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Jayapal Fights For Seattle’s Infrastructure Needs

Urges powerful House Committee to make investments in bridges, public transit, earthquake resilience, and small and medium-sized cities

WASHINGTON — U.S. Representative Pramila Jayapal (WA-07) took her fight for Seattle’s infrastructure needs to the powerful House Committee on Transportation and Infrastructure today. Testifying at the committee’s hearing, she championed four key infrastructure priorities for Washington’s Seventh Congressional District: substantial funding for bridges, investments in public transit including light rail systems, dedicated funding for small and medium-sized cities, and earthquake resilience.

Click here to watch Congresswoman Jayapal’s testimony.

Jayapal specifically urged the Committee to invest in increased bridge funding while advocating on behalf of the West Seattle Bridge. “My first priority is generous funding for bridges, including for the BUILD Grant program,” said Congresswoman Jayapal. “The need is more urgent than ever and I urge the committee to expand its support for bridges in this next package.”

Jayapal’s full remarks are below: 

Chairman DeFazio and Ranking Member Graves, thank you for this opportunity to share the concerns of Washington’s seventh congressional district. As we consider how to best repair a country ravaged by a pandemic, I would like to raise four key priorities: support for bridges, small and medium-sized cities, light rail, and earthquake resilience.

My first priority is generous funding for bridges, including for the BUILD Grant program. My district is surrounded by water so bridges are critical to the health of our communities and regional economy. Look no further than the West Seattle Bridge, which was the most trafficked structure in Seattle until the city was forced to close the bridge in March 2020 after an inspection revealed cracks in the infrastructure.  Seattle has since been working expeditiously to safely restore access, but the impact has been devastating for my constituents. West Seattle is accessible primarily through this bridge. The city had to detour traffic to a much smaller crossing which strained other residential neighborhoods with traffic congestion and poor air quality. Businesses have been experiencing delays in getting supplies. The Port of Seattle terminal has experienced delayed truck deliveries to shipping containers. Customers from all over the region are unwilling to fight traffic to get to businesses or frustrated at delayed food deliveries. These delays will only get worse as COVID restrictions are lifted and people begin commuting again.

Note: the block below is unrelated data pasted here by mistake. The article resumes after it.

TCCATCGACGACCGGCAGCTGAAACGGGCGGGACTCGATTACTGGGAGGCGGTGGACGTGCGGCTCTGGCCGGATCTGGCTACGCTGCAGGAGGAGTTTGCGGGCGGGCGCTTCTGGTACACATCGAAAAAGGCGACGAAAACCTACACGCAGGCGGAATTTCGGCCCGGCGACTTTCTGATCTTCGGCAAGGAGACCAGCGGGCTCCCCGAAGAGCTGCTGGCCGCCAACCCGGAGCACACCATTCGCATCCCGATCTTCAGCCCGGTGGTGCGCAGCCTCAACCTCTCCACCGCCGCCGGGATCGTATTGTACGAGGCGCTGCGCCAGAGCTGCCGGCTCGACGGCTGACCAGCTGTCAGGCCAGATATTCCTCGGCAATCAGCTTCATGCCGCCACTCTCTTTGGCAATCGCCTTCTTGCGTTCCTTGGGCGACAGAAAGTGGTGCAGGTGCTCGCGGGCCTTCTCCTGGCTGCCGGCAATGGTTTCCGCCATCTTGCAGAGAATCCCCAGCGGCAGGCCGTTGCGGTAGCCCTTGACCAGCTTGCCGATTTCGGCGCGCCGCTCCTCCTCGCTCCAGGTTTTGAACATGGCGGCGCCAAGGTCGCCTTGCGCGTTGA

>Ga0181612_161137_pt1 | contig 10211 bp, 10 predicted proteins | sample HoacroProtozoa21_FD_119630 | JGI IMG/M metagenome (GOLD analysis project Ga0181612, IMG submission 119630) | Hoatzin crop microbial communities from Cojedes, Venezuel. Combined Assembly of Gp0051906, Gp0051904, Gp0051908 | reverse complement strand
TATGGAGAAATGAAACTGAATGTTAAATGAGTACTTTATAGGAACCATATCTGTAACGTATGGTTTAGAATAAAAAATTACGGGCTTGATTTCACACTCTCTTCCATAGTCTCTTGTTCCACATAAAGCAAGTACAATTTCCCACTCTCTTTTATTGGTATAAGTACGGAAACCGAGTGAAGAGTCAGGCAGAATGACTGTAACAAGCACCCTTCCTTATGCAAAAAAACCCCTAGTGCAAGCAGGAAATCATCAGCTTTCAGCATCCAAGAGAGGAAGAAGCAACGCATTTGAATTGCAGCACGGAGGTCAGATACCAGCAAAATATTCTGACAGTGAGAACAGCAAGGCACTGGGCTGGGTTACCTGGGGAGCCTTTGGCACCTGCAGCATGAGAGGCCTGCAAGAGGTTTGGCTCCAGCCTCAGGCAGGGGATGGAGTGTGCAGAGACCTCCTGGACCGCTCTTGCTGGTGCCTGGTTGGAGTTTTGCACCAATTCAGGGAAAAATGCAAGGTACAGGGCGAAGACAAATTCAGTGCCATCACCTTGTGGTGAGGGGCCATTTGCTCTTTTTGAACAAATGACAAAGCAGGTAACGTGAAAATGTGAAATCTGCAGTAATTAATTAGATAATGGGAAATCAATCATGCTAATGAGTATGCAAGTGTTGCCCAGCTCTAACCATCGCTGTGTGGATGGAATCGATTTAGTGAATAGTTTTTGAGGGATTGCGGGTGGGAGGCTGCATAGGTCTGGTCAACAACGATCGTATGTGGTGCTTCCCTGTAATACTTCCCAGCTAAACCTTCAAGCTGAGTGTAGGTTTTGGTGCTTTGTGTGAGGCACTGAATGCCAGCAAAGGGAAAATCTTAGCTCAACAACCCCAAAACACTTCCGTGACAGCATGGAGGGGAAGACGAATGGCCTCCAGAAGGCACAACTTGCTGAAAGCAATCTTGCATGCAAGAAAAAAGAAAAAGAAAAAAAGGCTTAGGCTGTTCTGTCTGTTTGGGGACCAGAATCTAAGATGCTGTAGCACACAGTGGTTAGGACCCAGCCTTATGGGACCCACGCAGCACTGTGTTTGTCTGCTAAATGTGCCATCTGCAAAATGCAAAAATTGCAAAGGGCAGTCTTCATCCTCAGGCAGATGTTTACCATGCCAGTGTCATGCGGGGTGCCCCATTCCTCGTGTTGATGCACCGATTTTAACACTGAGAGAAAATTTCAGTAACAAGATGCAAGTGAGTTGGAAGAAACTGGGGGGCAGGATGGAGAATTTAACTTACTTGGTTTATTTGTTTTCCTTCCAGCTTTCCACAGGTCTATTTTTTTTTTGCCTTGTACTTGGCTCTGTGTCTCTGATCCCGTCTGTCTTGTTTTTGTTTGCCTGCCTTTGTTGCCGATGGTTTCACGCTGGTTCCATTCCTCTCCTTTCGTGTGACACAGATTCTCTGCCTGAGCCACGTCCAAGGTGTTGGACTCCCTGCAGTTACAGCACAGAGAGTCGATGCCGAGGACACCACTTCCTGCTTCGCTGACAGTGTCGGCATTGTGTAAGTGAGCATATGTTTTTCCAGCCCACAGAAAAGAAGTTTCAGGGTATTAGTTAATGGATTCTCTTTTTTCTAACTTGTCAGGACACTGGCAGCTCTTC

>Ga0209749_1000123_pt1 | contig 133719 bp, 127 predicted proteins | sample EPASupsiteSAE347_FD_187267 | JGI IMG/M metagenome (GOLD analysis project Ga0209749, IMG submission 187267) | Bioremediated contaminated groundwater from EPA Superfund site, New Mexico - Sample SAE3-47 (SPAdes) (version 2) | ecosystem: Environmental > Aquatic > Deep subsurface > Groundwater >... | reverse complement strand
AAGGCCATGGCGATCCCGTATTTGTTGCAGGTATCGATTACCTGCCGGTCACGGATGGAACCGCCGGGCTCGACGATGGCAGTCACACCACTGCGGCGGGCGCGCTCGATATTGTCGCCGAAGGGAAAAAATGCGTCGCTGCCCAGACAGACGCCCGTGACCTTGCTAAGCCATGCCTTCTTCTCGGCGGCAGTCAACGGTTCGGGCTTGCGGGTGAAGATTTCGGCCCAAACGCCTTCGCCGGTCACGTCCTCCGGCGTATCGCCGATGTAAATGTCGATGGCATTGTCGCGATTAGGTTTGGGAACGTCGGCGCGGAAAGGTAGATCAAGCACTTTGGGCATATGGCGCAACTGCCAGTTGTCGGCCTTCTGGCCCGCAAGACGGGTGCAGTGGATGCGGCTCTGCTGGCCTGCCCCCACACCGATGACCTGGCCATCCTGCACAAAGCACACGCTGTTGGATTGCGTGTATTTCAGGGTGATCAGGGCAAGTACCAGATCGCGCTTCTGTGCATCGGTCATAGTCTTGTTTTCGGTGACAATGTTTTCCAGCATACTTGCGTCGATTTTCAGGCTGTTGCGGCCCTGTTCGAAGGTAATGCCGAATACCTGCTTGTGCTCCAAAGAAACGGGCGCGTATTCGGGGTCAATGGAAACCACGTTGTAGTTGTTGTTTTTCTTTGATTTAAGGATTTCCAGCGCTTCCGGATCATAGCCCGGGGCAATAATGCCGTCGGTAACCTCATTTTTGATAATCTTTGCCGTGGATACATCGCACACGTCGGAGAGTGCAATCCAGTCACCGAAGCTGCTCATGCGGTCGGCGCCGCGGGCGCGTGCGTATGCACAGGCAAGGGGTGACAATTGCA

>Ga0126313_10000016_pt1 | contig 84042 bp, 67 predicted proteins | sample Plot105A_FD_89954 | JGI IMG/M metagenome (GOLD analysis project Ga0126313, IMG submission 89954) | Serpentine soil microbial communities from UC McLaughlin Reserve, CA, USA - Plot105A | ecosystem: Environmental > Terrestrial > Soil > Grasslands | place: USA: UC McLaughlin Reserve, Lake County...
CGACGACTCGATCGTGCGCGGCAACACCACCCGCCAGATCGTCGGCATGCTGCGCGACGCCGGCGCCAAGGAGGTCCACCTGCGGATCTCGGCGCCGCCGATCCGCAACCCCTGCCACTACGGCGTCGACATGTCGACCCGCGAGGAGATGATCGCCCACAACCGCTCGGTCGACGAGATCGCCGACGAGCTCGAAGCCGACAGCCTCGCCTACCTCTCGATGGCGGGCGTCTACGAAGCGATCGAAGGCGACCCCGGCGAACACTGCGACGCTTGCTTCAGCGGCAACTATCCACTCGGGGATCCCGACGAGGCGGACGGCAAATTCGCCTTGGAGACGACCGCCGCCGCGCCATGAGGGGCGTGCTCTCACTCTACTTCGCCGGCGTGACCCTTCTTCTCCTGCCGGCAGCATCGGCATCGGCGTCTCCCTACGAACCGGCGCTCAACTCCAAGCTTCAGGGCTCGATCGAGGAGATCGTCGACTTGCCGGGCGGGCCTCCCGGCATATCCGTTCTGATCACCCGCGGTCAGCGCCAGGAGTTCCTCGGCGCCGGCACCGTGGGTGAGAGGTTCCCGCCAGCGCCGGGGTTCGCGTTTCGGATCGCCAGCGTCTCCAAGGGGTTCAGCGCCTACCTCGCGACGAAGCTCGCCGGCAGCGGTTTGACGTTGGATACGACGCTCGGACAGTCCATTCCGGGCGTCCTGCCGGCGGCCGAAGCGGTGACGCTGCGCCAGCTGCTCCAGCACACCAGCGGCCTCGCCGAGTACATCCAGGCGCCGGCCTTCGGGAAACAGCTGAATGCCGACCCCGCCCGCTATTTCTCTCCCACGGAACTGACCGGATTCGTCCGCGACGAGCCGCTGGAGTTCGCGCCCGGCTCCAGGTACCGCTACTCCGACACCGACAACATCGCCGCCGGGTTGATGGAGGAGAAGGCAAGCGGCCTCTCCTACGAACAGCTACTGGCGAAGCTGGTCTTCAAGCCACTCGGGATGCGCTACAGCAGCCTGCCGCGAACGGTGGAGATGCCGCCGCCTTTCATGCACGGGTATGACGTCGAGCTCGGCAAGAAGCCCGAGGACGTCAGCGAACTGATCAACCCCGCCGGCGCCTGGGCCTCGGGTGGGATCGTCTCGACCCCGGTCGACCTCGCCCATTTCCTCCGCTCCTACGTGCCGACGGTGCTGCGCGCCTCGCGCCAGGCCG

And the West Seattle bridge is just one of the many bridges that needs assistance: the Seattle Department of Transportation recently analyzed 77 vehicle bridges and found that in 2019, 65 percent were only in fair condition, and 6 percent were in poor condition—a truly untenable situation. I am grateful that the House passed H.R. 2 last year with a drastic increase in funding. But given its stalling in the Republican Senate last session, the need is more urgent than ever and I urge the committee to expand its support for bridges in this next package.

Additionally, there is an urgent need for dedicated funding for medium-sized cities. The need for infrastructure improvements for roads and bridges is necessary regardless of the size of the city; yet small and medium cities face a greater challenge in accessing funding needed for critical repairs and projects. They must compete against large cities for funds, but do not have the same resources as their larger counterparts. These smaller cities need a better shot at accessing funding so they can attract economic activity and address safety and quality of life for their residents. As we lead economic recovery, let’s provide robust and dedicated support to these small and medium-sized cities to ensure reliable infrastructure.

Third, I urge the committee to continue expanding its support for light rail projects. In my district, Sound Transit will triple our light rail system, an ambitious expansion. Further, our light rail system now runs on 100 percent carbon-free electricity, a first for major light rail systems in the country, through an innovative agreement with Puget Sound Energy to purchase wind energy directly from the utility’s Green Direct program. This is projected to save more than $390,000 in electricity costs over the 10-year contract while also supporting new local clean energy jobs. In our state, transportation is responsible for 40 percent of greenhouse gases and transit is the linchpin of regional sustainability. Our country and our region needs federal assistance on important projects like this that reduce congestion, support our economy, and address climate change.

Finally, I want to briefly note my strong support for federal assistance for earthquake resilience and risk reduction projects. The Pacific Northwest is highly prone to earthquakes and Washington will continue to experience damaging, deadly, and expensive quakes. In fact, a FEMA spokesperson put it bluntly: the entire northwest coast will be toast. Mr. Chairman, I know these are issues that you understand well and I urge the Committee to continue providing robust funding for states to prepare.

As Congress enacts reforms to support a full economic recovery, I look forward to working with you to ensure substantial funding for bridges, dedicated funding for medium-sized cities, prioritizing earthquake resilience, and our light rail systems. Thank you.

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